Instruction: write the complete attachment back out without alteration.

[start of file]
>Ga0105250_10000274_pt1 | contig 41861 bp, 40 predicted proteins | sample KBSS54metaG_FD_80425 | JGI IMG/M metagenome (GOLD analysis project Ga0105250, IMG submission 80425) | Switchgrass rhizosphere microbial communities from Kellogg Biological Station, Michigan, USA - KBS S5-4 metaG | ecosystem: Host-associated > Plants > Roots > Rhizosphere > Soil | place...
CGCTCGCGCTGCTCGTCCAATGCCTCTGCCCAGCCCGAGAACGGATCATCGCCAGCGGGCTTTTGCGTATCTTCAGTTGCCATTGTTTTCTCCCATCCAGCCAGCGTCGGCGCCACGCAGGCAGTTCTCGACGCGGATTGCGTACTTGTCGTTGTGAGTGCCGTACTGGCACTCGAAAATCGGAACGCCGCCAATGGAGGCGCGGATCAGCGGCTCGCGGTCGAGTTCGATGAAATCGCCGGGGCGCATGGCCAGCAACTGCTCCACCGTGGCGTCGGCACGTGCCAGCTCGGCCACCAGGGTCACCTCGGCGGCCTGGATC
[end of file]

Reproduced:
>Ga0105250_10000274_pt1 | contig 41861 bp, 40 predicted proteins | sample KBSS54metaG_FD_80425 | JGI IMG/M metagenome (GOLD analysis project Ga0105250, IMG submission 80425) | Switchgrass rhizosphere microbial communities from Kellogg Biological Station, Michigan, USA - KBS S5-4 metaG | ecosystem: Host-associated > Plants > Roots > Rhizosphere > Soil | place...
CGCTCGCGCTGCTCGTCCAATGCCTCTGCCCAGCCCGAGAACGGATCATCGCCAGCGGGCTTTTGCGTATCTTCAGTTGCCATTGTTTTCTCCCATCCAGCCAGCGTCGGCGCCACGCAGGCAGTTCTCGACGCGGATTGCGTACTTGTCGTTGTGAGTGCCGTACTGGCACTCGAAAATCGGAACGCCGCCAATGGAGGCGCGGATCAGCGGCTCGCGGTCGAGTTCGATGAAATCGCCGGGGCGCATGGCCAGCAACTGCTCCACCGTGGCGTCGGCACGTGCCAGCTCGGCCACCAGGGTCACCTCGGCGGCCTGGATC